What Are Modern Apprenticeships?

Anonymous - Posted: 13th of April 2011

When it comes time to leave school, people often assume their options for the future are either further education or going straight into work. Both options come with their own pros and cons and each will prove ideal for some school leavers, but if you’re tempted by both then you might be interested in a combination of the two: an apprenticeship.  

Modern apprenticeships are all about mixing on-the-job training with classroom learning to create well-rounded, highly-skilled employees who have qualifications relevant to their trade as well as real life experience in the industry. According to the Department for Education, over 100,000 employers offer them, and there are more than 280 different types of apprenticeships available in more than 1,500 job roles. The number of people starting an apprenticeship has increased hugely in the last decade, and in 2012/3 495.100 people started an apprenticeship.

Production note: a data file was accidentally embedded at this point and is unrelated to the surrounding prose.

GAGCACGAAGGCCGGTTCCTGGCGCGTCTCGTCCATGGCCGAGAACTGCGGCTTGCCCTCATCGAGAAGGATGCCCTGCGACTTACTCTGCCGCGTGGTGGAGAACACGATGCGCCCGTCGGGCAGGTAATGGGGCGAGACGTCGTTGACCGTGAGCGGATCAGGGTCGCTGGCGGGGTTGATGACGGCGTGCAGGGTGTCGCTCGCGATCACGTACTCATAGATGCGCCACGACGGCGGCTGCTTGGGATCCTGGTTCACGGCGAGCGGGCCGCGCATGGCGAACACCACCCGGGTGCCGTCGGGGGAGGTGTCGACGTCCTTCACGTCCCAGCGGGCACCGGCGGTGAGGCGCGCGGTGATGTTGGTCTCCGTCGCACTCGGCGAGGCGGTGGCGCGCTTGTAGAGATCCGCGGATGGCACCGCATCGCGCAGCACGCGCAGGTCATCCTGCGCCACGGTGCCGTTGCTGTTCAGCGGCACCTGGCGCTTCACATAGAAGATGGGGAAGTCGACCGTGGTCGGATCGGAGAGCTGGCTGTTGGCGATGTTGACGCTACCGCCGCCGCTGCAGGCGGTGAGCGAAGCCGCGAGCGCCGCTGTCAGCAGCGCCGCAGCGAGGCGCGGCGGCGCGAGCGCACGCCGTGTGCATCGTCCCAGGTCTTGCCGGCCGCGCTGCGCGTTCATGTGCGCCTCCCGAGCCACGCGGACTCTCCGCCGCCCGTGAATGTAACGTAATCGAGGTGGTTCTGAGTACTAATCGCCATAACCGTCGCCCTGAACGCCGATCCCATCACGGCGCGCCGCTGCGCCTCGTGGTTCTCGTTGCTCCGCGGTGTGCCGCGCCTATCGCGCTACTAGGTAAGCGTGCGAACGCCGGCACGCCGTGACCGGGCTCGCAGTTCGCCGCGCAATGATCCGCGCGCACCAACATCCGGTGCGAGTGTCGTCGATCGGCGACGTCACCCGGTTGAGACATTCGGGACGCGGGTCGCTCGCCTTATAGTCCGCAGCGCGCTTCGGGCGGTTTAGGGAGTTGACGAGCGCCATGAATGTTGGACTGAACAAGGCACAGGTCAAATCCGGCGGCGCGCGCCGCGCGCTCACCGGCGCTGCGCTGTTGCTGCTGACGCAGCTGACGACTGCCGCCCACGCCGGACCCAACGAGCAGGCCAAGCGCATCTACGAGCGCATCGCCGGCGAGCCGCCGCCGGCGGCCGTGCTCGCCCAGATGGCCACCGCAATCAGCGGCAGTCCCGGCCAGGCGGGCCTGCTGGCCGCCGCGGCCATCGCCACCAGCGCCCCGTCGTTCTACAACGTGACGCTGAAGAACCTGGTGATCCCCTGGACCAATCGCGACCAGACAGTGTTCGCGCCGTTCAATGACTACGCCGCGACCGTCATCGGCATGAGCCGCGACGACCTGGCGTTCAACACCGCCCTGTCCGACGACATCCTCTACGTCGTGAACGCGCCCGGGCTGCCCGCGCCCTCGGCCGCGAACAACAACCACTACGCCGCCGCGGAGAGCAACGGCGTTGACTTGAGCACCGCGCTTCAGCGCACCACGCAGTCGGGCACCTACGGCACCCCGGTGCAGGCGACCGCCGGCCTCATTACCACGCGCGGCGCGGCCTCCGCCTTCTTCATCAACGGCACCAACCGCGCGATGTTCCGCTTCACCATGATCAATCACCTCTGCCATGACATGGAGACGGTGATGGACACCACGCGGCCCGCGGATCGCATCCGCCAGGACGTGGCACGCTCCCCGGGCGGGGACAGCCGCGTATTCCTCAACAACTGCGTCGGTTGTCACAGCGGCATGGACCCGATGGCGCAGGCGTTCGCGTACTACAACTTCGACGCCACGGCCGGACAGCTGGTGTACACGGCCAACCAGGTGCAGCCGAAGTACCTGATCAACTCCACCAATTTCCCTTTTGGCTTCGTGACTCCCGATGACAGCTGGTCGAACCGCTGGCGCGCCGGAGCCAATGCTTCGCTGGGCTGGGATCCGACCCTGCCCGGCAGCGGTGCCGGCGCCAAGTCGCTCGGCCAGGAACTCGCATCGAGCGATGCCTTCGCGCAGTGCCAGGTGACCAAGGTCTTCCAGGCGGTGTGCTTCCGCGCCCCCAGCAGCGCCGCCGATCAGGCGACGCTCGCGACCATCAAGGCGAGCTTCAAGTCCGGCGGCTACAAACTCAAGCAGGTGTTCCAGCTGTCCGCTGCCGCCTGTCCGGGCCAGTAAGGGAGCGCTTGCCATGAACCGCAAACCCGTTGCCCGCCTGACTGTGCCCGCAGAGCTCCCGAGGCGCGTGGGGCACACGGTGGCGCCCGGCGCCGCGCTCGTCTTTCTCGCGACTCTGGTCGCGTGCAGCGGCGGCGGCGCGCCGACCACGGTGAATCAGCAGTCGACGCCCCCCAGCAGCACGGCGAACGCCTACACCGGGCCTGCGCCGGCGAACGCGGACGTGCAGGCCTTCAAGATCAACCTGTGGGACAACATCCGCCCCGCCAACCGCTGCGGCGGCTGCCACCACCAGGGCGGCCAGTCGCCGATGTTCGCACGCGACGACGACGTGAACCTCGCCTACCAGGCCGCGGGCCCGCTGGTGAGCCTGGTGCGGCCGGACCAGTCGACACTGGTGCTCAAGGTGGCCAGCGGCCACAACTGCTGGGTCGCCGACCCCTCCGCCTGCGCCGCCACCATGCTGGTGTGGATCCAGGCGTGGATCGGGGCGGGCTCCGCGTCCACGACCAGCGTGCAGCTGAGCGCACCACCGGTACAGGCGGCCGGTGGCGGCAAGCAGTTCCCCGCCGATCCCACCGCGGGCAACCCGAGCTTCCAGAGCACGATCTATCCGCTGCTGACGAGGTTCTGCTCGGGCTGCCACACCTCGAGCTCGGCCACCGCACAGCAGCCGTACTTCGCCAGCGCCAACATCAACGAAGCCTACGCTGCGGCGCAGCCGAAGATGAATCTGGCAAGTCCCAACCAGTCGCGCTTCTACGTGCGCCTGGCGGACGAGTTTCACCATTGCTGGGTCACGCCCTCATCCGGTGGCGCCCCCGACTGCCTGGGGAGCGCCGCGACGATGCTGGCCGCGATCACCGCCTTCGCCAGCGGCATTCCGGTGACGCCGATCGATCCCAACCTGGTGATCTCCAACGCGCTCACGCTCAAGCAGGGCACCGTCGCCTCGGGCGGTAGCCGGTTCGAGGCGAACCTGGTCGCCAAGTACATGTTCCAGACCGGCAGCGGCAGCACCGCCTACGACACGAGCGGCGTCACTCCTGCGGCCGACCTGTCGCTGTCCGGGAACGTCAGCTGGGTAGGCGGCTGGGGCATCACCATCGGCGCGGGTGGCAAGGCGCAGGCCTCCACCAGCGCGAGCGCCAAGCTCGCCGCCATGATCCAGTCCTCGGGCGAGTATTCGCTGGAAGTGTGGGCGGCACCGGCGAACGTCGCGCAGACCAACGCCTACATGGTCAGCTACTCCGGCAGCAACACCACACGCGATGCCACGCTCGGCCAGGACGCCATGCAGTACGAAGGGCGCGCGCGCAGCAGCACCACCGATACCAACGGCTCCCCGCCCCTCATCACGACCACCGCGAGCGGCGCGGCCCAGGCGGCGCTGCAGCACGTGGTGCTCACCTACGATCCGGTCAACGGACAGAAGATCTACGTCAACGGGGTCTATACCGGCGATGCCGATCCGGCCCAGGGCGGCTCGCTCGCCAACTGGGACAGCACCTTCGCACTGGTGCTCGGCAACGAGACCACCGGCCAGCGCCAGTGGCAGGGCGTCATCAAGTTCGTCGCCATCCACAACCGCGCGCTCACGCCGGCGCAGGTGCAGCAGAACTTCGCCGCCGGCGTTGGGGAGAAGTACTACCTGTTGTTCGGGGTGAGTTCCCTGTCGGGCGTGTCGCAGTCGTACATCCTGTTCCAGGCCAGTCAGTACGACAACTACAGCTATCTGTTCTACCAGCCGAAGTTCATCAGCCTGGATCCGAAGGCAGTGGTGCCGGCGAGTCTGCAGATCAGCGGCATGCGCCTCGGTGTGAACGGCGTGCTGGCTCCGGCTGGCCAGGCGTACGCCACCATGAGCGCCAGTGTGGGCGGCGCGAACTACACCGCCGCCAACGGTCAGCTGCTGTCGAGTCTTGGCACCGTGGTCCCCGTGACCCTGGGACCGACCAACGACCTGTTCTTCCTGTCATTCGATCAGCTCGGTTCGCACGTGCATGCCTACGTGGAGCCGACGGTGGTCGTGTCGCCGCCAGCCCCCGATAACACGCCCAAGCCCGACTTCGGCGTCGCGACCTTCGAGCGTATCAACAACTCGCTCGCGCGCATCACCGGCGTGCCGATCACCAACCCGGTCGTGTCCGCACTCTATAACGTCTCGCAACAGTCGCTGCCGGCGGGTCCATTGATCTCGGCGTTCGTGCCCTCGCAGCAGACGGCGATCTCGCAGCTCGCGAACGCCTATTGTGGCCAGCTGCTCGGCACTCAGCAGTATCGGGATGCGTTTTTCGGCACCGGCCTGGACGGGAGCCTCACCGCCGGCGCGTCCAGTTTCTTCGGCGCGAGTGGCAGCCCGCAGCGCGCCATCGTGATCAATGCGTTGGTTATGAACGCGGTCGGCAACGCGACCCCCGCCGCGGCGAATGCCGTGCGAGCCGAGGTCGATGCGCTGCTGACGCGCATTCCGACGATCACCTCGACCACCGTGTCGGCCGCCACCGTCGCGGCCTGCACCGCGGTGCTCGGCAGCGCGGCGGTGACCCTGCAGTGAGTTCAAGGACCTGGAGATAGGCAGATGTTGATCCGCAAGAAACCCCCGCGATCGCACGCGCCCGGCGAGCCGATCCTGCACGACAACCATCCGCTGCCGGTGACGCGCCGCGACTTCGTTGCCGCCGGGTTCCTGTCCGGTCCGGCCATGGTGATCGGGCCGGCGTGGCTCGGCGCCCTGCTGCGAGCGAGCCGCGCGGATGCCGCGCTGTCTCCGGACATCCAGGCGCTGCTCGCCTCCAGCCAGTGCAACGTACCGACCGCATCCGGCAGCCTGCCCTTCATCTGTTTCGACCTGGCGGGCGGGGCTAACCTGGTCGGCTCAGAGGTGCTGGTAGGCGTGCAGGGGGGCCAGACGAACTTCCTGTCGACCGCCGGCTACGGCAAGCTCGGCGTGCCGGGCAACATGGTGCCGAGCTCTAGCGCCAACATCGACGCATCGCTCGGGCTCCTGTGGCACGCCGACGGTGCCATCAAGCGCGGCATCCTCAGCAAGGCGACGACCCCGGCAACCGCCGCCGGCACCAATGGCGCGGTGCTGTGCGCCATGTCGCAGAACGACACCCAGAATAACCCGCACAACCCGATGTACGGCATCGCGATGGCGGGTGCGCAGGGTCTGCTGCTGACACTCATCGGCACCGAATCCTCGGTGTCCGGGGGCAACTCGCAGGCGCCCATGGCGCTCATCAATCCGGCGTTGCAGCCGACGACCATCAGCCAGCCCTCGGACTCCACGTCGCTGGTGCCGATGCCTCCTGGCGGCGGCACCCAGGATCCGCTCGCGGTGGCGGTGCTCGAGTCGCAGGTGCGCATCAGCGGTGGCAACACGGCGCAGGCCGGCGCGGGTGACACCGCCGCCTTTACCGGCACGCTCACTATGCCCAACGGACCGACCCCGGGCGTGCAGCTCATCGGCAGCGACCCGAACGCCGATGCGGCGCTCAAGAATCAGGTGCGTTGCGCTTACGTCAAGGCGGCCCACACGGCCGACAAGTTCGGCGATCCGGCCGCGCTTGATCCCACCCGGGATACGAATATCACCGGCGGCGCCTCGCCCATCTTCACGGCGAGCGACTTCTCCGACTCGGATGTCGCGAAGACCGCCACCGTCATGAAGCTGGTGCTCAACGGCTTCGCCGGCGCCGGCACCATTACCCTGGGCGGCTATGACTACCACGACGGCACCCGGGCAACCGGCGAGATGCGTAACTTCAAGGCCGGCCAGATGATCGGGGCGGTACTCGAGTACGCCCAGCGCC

Apprenticeships have been around for a long time, having existed in some form as early on as the 13th Century. Famous apprentices include Manchester United manager Alex Ferguson and celebrity chef Jamie Oliver. Apprenticeships are open to anyone aged 16 and above, with the only condition being that you must not be in full-time education. Those over the age of 25 can apply but they may find that their funding needs to come from their employer, rather than the government. Individual apprenticeship courses will each have their own entry requirements depending on the subject and level, but generally speaking they are for everyone.   

Apprenticeships: The Basics

So how does an apprenticeship actually work? Well, as an apprentice, in whatever field you choose you’ll be splitting your time between working for a real employer in a real life business and studying for a work-based qualification in a local college or training organisation. Some apprentices go to college on a day release basis, while others go off to train in blocks of two or three days. During your study time you’ll meet apprentices from the same or similar industries to your own and you’ll be able to share your experience and insight with them as they share theirs with you.  

The actual amount of time you’ll spend in the workplace will depend on your employer, what their company does and the business demands of that company. As an apprentice you’ll be expected to work at least 16 hours a week, but most apprentices work a lot more than this and your job could see you working more than 30 hours a week. For example, as a cabin crew apprentice with an airline, your working hours would depend on the flight paths you’re assigned to and could be quite unsociable.

Why Do An Apprenticeship?